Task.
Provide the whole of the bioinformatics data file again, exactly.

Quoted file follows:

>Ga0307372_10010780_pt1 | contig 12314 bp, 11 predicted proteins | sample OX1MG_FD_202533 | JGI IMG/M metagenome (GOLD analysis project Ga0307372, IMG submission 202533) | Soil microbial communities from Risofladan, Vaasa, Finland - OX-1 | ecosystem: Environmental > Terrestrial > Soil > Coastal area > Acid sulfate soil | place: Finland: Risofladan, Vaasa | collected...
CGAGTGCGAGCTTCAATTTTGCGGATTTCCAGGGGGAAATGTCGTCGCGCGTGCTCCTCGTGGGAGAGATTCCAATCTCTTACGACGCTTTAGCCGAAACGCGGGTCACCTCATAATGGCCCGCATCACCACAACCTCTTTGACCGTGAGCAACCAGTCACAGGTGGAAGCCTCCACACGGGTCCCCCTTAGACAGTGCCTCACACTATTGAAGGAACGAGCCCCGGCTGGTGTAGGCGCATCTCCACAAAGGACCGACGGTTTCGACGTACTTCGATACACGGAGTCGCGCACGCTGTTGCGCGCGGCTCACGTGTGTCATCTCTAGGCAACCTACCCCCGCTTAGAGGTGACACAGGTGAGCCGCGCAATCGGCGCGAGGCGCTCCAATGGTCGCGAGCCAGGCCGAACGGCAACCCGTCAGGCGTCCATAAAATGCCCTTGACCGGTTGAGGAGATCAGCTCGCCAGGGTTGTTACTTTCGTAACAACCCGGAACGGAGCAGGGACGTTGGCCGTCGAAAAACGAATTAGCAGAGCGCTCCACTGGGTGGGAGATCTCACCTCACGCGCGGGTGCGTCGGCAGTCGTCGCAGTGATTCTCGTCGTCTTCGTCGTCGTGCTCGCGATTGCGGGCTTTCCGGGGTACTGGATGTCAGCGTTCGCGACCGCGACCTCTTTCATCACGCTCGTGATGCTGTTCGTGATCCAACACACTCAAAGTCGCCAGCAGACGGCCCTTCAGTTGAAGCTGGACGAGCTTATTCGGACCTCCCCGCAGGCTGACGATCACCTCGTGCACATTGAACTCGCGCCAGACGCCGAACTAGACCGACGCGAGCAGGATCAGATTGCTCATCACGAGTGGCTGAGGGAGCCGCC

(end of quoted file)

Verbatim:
>Ga0307372_10010780_pt1 | contig 12314 bp, 11 predicted proteins | sample OX1MG_FD_202533 | JGI IMG/M metagenome (GOLD analysis project Ga0307372, IMG submission 202533) | Soil microbial communities from Risofladan, Vaasa, Finland - OX-1 | ecosystem: Environmental > Terrestrial > Soil > Coastal area > Acid sulfate soil | place: Finland: Risofladan, Vaasa | collected...
CGAGTGCGAGCTTCAATTTTGCGGATTTCCAGGGGGAAATGTCGTCGCGCGTGCTCCTCGTGGGAGAGATTCCAATCTCTTACGACGCTTTAGCCGAAACGCGGGTCACCTCATAATGGCCCGCATCACCACAACCTCTTTGACCGTGAGCAACCAGTCACAGGTGGAAGCCTCCACACGGGTCCCCCTTAGACAGTGCCTCACACTATTGAAGGAACGAGCCCCGGCTGGTGTAGGCGCATCTCCACAAAGGACCGACGGTTTCGACGTACTTCGATACACGGAGTCGCGCACGCTGTTGCGCGCGGCTCACGTGTGTCATCTCTAGGCAACCTACCCCCGCTTAGAGGTGACACAGGTGAGCCGCGCAATCGGCGCGAGGCGCTCCAATGGTCGCGAGCCAGGCCGAACGGCAACCCGTCAGGCGTCCATAAAATGCCCTTGACCGGTTGAGGAGATCAGCTCGCCAGGGTTGTTACTTTCGTAACAACCCGGAACGGAGCAGGGACGTTGGCCGTCGAAAAACGAATTAGCAGAGCGCTCCACTGGGTGGGAGATCTCACCTCACGCGCGGGTGCGTCGGCAGTCGTCGCAGTGATTCTCGTCGTCTTCGTCGTCGTGCTCGCGATTGCGGGCTTTCCGGGGTACTGGATGTCAGCGTTCGCGACCGCGACCTCTTTCATCACGCTCGTGATGCTGTTCGTGATCCAACACACTCAAAGTCGCCAGCAGACGGCCCTTCAGTTGAAGCTGGACGAGCTTATTCGGACCTCCCCGCAGGCTGACGATCACCTCGTGCACATTGAACTCGCGCCAGACGCCGAACTAGACCGACGCGAGCAGGATCAGATTGCTCATCACGAGTGGCTGAGGGAGCCGCC